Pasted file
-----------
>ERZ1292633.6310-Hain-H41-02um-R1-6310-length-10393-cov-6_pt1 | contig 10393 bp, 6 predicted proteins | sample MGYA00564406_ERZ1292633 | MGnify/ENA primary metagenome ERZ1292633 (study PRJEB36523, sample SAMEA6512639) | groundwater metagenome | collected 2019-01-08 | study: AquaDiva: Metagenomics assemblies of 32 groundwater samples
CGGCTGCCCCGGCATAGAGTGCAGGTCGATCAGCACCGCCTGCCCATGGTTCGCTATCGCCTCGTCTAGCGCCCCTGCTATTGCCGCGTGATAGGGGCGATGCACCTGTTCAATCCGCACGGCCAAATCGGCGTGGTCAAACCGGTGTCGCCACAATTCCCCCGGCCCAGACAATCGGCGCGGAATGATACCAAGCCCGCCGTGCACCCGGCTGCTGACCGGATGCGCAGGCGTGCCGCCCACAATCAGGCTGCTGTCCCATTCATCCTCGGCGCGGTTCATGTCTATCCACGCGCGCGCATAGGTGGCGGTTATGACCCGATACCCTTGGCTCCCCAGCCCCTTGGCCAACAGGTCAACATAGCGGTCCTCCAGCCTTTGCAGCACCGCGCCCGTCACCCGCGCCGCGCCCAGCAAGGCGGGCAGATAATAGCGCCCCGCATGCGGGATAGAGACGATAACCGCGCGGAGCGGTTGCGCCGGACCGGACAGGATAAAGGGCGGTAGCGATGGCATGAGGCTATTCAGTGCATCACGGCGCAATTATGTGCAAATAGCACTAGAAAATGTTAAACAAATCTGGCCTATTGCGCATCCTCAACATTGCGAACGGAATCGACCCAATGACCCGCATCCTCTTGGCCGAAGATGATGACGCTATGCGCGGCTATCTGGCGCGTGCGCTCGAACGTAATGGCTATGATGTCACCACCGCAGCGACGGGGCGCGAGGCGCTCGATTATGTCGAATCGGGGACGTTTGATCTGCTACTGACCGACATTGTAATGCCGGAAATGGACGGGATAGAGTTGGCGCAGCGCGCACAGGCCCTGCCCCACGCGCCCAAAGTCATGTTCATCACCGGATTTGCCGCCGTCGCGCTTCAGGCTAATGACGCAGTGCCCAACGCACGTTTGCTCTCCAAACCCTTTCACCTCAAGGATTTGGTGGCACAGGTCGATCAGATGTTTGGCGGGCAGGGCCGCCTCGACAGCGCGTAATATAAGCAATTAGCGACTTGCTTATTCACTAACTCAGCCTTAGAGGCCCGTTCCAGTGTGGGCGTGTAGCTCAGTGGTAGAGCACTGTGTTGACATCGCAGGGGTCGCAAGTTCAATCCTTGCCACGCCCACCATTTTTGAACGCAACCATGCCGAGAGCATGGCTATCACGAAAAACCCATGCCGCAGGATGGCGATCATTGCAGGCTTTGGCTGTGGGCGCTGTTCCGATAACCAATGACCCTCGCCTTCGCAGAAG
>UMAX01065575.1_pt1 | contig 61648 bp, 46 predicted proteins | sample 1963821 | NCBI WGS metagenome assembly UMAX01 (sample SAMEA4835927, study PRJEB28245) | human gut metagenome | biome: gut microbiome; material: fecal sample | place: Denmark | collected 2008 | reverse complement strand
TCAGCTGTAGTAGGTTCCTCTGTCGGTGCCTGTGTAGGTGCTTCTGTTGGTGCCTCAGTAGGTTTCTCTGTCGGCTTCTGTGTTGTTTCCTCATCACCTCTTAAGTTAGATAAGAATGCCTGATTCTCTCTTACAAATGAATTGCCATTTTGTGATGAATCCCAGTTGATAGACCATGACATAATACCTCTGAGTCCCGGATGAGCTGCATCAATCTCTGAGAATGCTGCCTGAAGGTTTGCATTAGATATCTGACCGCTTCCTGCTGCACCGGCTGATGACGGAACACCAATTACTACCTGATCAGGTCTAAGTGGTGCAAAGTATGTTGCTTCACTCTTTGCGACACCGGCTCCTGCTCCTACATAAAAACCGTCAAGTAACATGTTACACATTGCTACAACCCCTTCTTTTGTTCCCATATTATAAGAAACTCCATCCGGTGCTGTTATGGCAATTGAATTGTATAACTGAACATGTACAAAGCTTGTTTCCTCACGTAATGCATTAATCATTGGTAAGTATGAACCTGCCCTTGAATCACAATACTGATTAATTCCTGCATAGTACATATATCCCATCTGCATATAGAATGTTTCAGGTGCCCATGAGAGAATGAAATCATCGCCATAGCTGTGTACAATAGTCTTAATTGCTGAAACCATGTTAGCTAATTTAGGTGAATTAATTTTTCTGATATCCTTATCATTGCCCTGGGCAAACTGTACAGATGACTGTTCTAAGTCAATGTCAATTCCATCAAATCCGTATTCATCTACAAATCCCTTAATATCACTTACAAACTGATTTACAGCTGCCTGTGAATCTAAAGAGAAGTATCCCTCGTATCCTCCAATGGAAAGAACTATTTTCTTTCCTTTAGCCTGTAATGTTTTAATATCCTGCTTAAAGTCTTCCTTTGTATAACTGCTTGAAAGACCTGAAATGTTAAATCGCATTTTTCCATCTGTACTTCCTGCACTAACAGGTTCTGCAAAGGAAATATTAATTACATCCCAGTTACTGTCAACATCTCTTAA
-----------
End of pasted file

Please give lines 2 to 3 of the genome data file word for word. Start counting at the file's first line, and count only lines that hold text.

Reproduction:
CGGCTGCCCCGGCATAGAGTGCAGGTCGATCAGCACCGCCTGCCCATGGTTCGCTATCGCCTCGTCTAGCGCCCCTGCTATTGCCGCGTGATAGGGGCGATGCACCTGTTCAATCCGCACGGCCAAATCGGCGTGGTCAAACCGGTGTCGCCACAATTCCCCCGGCCCAGACAATCGGCGCGGAATGATACCAAGCCCGCCGTGCACCCGGCTGCTGACCGGATGCGCAGGCGTGCCGCCCACAATCAGGCTGCTGTCCCATTCATCCTCGGCGCGGTTCATGTCTATCCACGCGCGCGCATAGGTGGCGGTTATGACCCGATACCCTTGGCTCCCCAGCCCCTTGGCCAACAGGTCAACATAGCGGTCCTCCAGCCTTTGCAGCACCGCGCCCGTCACCCGCGCCGCGCCCAGCAAGGCGGGCAGATAATAGCGCCCCGCATGCGGGATAGAGACGATAACCGCGCGGAGCGGTTGCGCCGGACCGGACAGGATAAAGGGCGGTAGCGATGGCATGAGGCTATTCAGTGCATCACGGCGCAATTATGTGCAAATAGCACTAGAAAATGTTAAACAAATCTGGCCTATTGCGCATCCTCAACATTGCGAACGGAATCGACCCAATGACCCGCATCCTCTTGGCCGAAGATGATGACGCTATGCGCGGCTATCTGGCGCGTGCGCTCGAACGTAATGGCTATGATGTCACCACCGCAGCGACGGGGCGCGAGGCGCTCGATTATGTCGAATCGGGGACGTTTGATCTGCTACTGACCGACATTGTAATGCCGGAAATGGACGGGATAGAGTTGGCGCAGCGCGCACAGGCCCTGCCCCACGCGCCCAAAGTCATGTTCATCACCGGATTTGCCGCCGTCGCGCTTCAGGCTAATGACGCAGTGCCCAACGCACGTTTGCTCTCCAAACCCTTTCACCTCAAGGATTTGGTGGCACAGGTCGATCAGATGTTTGGCGGGCAGGGCCGCCTCGACAGCGCGTAATATAAGCAATTAGCGACTTGCTTATTCACTAACTCAGCCTTAGAGGCCCGTTCCAGTGTGGGCGTGTAGCTCAGTGGTAGAGCACTGTGTTGACATCGCAGGGGTCGCAAGTTCAATCCTTGCCACGCCCACCATTTTTGAACGCAACCATGCCGAGAGCATGGCTATCACGAAAAACCCATGCCGCAGGATGGCGATCATTGCAGGCTTTGGCTGTGGGCGCTGTTCCGATAACCAATGACCCTCGCCTTCGCAGAAG
>UMAX01065575.1_pt1 | contig 61648 bp, 46 predicted proteins | sample 1963821 | NCBI WGS metagenome assembly UMAX01 (sample SAMEA4835927, study PRJEB28245) | human gut metagenome | biome: gut microbiome; material: fecal sample | place: Denmark | collected 2008 | reverse complement strand